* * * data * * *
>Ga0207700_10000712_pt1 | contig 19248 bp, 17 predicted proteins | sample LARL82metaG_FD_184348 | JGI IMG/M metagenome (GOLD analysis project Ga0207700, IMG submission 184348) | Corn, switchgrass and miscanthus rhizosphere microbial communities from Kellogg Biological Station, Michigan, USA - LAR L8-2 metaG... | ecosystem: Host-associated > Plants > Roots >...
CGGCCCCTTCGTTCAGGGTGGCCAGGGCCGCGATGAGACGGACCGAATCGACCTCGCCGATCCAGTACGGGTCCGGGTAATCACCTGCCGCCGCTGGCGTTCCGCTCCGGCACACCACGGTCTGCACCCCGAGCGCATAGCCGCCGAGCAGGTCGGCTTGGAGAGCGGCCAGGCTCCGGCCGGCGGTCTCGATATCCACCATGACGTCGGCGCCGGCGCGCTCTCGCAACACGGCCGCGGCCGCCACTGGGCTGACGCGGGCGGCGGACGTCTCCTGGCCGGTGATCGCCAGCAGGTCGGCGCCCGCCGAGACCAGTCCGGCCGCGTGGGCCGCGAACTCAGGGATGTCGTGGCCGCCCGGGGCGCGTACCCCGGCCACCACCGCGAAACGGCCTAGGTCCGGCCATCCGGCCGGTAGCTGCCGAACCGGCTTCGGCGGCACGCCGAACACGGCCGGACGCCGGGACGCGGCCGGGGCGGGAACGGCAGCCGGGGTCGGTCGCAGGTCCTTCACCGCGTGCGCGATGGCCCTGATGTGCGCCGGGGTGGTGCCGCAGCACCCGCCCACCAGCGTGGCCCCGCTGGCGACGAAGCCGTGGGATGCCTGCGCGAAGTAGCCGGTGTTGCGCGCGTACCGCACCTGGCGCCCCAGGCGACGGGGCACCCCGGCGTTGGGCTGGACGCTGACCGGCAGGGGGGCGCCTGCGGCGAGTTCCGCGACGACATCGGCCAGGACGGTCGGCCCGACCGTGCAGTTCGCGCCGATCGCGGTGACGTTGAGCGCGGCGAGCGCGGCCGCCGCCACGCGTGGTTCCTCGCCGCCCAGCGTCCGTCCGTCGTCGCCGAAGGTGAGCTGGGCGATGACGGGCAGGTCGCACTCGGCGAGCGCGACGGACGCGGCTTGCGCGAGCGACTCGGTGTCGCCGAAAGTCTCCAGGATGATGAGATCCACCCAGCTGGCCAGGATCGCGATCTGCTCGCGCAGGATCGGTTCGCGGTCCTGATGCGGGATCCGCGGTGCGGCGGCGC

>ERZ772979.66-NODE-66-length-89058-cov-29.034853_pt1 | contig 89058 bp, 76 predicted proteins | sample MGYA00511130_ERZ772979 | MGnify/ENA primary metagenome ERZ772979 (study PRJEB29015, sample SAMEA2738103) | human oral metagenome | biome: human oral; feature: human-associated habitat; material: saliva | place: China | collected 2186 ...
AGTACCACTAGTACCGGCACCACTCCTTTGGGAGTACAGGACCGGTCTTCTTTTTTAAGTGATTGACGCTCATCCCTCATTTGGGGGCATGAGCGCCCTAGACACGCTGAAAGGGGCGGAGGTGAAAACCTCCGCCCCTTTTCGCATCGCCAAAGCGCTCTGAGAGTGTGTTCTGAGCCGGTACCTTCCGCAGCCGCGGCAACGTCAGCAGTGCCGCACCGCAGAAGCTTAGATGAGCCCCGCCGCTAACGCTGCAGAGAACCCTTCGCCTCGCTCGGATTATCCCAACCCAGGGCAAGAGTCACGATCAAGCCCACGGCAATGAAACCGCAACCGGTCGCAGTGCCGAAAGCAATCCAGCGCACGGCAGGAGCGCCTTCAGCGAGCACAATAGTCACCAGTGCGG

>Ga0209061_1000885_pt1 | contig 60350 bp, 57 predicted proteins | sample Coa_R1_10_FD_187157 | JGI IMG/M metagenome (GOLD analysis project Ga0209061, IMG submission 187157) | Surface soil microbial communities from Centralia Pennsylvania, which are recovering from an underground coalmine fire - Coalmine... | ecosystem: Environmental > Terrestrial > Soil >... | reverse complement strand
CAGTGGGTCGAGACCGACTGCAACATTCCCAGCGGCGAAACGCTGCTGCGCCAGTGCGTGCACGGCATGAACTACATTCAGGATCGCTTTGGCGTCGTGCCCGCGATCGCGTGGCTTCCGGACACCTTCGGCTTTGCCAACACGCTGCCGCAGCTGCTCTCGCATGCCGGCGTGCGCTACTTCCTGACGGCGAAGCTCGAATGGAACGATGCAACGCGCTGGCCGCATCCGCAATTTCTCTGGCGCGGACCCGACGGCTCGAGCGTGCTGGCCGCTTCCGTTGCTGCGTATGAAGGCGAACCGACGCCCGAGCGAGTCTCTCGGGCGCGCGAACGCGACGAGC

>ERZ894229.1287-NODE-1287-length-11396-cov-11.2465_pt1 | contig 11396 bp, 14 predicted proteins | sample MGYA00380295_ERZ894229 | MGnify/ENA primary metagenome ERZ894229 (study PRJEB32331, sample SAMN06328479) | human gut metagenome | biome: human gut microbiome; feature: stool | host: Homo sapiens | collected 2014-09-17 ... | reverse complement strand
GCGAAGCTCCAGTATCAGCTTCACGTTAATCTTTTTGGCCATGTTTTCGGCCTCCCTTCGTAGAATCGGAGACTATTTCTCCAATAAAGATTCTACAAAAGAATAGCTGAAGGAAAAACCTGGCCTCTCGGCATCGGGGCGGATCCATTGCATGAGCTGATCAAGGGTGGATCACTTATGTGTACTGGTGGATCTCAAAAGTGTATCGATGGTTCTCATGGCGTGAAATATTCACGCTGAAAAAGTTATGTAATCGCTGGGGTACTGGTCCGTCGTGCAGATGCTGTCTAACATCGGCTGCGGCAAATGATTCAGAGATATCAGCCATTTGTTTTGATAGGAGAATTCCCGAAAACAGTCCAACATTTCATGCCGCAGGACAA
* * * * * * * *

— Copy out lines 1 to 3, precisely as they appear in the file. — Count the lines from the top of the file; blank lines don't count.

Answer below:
>Ga0207700_10000712_pt1 | contig 19248 bp, 17 predicted proteins | sample LARL82metaG_FD_184348 | JGI IMG/M metagenome (GOLD analysis project Ga0207700, IMG submission 184348) | Corn, switchgrass and miscanthus rhizosphere microbial communities from Kellogg Biological Station, Michigan, USA - LAR L8-2 metaG... | ecosystem: Host-associated > Plants > Roots >...
CGGCCCCTTCGTTCAGGGTGGCCAGGGCCGCGATGAGACGGACCGAATCGACCTCGCCGATCCAGTACGGGTCCGGGTAATCACCTGCCGCCGCTGGCGTTCCGCTCCGGCACACCACGGTCTGCACCCCGAGCGCATAGCCGCCGAGCAGGTCGGCTTGGAGAGCGGCCAGGCTCCGGCCGGCGGTCTCGATATCCACCATGACGTCGGCGCCGGCGCGCTCTCGCAACACGGCCGCGGCCGCCACTGGGCTGACGCGGGCGGCGGACGTCTCCTGGCCGGTGATCGCCAGCAGGTCGGCGCCCGCCGAGACCAGTCCGGCCGCGTGGGCCGCGAACTCAGGGATGTCGTGGCCGCCCGGGGCGCGTACCCCGGCCACCACCGCGAAACGGCCTAGGTCCGGCCATCCGGCCGGTAGCTGCCGAACCGGCTTCGGCGGCACGCCGAACACGGCCGGACGCCGGGACGCGGCCGGGGCGGGAACGGCAGCCGGGGTCGGTCGCAGGTCCTTCACCGCGTGCGCGATGGCCCTGATGTGCGCCGGGGTGGTGCCGCAGCACCCGCCCACCAGCGTGGCCCCGCTGGCGACGAAGCCGTGGGATGCCTGCGCGAAGTAGCCGGTGTTGCGCGCGTACCGCACCTGGCGCCCCAGGCGACGGGGCACCCCGGCGTTGGGCTGGACGCTGACCGGCAGGGGGGCGCCTGCGGCGAGTTCCGCGACGACATCGGCCAGGACGGTCGGCCCGACCGTGCAGTTCGCGCCGATCGCGGTGACGTTGAGCGCGGCGAGCGCGGCCGCCGCCACGCGTGGTTCCTCGCCGCCCAGCGTCCGTCCGTCGTCGCCGAAGGTGAGCTGGGCGATGACGGGCAGGTCGCACTCGGCGAGCGCGACGGACGCGGCTTGCGCGAGCGACTCGGTGTCGCCGAAAGTCTCCAGGATGATGAGATCCACCCAGCTGGCCAGGATCGCGATCTGCTCGCGCAGGATCGGTTCGCGGTCCTGATGCGGGATCCGCGGTGCGGCGGCGC

>ERZ772979.66-NODE-66-length-89058-cov-29.034853_pt1 | contig 89058 bp, 76 predicted proteins | sample MGYA00511130_ERZ772979 | MGnify/ENA primary metagenome ERZ772979 (study PRJEB29015, sample SAMEA2738103) | human oral metagenome | biome: human oral; feature: human-associated habitat; material: saliva | place: China | collected 2186 ...